We are all more or less familiar with the opinion that the Briton is by nature cautious and conservative, that he does not readily accept new ideas—in short, that he insists upon proving things before endorsing them. It is therefore hardly possible to overestimate the significance of the recent gathering in London of nearly ten thousand people to listen to a lecture on Christian Science, as reported in this issue of the Sentinel. As we read of the deep interest and the eager enthusiasm evidenced on this occasion, we are reminded that England has taken some eleven years of sober thinking in which to mature her thought respecting Christian Science, and that as a result of this thinking Albert Hall was filled with an immense audience to listen to the message of the Christ-healing. It is well to remember in this connection, that it was no unproved theory to which the thousands listened on this occasion nor was the interest due to mere hearsay. On the contrary, it is safe to say that in the audience there were hundreds who had either been healed themselves through Christian Science, or whose dear ones had thus been healed, and that, too, "when other helpers" had failed and when hope was well-nigh dead.

As we read what the newspapers have to say of this event, we remember with deep joy that this is the land where the Holy Scriptures were first given to all the people, but a few centuries ago, and where the right of every man to interpret them in the light of reason and conscience was maintained in the face of prison and fagot; that it is the land of Wyclif, of Cranmer, of Ridley, of a "great cloud of witnesses" to the power of Truth. Here in this great republic we think with pride upon our Anglo-Saxon heritage of free thought, which is inseparable from a desire to know the truth, and who can estimate the power of truth known and practised!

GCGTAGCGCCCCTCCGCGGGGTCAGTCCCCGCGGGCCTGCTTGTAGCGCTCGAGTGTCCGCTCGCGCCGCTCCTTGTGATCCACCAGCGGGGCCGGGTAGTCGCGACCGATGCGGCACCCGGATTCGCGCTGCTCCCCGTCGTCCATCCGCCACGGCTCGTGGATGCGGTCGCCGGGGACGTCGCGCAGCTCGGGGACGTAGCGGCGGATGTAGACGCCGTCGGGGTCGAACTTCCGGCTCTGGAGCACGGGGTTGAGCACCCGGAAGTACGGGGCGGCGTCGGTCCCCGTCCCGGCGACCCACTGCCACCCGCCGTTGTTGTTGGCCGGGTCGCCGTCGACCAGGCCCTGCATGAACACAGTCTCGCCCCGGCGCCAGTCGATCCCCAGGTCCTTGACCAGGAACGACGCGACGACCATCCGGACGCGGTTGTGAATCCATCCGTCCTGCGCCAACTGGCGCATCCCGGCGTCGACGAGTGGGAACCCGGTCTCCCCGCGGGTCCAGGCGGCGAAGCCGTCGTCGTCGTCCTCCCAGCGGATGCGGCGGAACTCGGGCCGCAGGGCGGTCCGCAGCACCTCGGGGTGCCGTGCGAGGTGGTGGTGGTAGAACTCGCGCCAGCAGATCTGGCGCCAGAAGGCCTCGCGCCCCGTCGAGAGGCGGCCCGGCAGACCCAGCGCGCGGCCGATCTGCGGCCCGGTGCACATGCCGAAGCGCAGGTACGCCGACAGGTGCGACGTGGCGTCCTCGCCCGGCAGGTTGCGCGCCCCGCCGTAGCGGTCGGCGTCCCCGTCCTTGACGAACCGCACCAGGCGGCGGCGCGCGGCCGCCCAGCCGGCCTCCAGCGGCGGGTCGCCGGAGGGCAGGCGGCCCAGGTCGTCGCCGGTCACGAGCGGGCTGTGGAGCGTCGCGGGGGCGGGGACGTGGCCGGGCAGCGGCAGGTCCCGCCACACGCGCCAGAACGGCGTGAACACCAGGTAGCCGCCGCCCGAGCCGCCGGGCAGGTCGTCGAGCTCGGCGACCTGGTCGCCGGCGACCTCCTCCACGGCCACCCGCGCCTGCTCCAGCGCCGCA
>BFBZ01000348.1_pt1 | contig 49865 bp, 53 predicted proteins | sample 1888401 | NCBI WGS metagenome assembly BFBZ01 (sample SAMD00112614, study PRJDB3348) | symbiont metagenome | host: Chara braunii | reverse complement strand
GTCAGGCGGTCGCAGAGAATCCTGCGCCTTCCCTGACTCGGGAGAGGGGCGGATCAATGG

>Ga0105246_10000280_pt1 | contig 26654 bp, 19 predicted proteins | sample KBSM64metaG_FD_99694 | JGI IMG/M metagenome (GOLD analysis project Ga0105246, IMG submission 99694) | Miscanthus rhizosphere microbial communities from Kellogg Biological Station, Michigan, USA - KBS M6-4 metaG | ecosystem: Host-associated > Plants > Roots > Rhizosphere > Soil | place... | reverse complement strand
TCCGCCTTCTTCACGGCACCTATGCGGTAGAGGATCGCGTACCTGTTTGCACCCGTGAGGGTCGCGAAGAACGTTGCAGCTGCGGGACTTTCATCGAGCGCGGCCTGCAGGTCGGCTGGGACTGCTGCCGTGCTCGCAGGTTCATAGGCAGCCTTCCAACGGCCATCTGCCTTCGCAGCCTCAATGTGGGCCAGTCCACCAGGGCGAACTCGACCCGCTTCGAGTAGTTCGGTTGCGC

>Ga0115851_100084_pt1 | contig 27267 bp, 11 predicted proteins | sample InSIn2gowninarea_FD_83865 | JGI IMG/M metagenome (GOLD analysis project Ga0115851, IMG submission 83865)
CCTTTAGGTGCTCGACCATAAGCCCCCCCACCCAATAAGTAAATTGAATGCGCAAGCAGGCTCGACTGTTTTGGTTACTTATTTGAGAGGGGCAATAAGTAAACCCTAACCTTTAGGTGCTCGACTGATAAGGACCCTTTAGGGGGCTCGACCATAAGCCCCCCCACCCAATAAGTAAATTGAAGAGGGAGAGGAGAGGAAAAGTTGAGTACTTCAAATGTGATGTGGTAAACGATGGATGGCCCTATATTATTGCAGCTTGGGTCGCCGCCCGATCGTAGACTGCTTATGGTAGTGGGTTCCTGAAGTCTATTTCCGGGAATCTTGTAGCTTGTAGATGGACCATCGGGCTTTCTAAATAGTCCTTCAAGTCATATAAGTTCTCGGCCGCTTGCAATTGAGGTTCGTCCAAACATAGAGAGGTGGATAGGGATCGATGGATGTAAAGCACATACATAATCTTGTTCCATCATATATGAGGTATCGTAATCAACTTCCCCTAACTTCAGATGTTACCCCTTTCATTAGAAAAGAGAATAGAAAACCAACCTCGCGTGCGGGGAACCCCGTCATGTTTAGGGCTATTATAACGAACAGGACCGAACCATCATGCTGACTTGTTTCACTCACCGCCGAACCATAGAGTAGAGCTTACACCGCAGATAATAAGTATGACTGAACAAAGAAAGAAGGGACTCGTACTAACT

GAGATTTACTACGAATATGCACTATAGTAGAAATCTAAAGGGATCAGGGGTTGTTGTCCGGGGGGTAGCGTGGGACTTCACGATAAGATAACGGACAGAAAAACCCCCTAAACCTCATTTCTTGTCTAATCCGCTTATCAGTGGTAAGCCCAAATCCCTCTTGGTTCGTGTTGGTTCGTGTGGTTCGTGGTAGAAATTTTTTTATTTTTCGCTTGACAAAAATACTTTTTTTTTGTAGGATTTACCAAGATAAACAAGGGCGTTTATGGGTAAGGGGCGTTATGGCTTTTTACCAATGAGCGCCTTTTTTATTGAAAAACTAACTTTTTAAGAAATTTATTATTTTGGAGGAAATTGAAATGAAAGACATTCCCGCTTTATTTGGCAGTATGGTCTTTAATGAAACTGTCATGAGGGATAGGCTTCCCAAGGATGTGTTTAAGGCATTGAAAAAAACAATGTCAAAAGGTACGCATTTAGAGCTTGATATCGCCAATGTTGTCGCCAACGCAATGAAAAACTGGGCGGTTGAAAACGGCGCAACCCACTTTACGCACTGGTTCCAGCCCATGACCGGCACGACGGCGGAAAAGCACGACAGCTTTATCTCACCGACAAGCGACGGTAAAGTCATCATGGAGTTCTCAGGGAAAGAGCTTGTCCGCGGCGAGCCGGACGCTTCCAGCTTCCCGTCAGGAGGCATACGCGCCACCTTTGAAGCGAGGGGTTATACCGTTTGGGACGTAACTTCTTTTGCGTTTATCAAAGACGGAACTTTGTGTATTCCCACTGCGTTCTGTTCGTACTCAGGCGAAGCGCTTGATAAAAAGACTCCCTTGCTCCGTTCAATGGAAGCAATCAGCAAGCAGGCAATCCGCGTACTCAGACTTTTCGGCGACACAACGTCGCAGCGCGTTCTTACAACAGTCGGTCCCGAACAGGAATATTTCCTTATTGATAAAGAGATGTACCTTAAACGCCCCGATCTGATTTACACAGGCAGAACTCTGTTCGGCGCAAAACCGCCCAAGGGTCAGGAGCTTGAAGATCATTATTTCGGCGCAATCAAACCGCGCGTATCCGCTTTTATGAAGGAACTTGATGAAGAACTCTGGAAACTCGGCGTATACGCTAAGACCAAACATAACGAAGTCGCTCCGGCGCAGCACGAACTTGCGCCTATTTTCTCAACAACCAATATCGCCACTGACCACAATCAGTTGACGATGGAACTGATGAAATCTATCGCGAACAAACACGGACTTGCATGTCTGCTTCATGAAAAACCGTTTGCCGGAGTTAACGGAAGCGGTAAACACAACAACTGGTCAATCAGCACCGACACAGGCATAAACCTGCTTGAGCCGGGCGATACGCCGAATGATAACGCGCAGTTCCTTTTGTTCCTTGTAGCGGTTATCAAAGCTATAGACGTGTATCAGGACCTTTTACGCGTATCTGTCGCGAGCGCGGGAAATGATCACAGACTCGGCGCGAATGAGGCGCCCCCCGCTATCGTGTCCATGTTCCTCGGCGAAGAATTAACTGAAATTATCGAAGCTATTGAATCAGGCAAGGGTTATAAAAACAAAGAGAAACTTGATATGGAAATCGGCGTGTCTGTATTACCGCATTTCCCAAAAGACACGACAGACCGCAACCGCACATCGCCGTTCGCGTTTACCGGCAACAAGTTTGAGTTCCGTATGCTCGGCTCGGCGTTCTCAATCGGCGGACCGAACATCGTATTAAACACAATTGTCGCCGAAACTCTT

As we read of the welcome given to Christian Science on this occasion, we recall by contrast the words of Christ Jesus as he wept over Jerusalem, foretelling its destruction, "Because thou knewest not the time of thy visitation." He also said, "Verily I say unto you, Ye shall not see me, until the time come when ye shall say, Blessed is he that cometh in the name of the Lord." Christian Science has come to humanity in the name of God and His Christ, with signs following as in the olden day, and we may well rejoice that so many in all lands know the time of their "visitation,"—that they hear and heed the call of Christ, Truth. There are no more mournful words than those which Robert Browning in one of his poems makes an old Jew utter,—

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May 18, 1907

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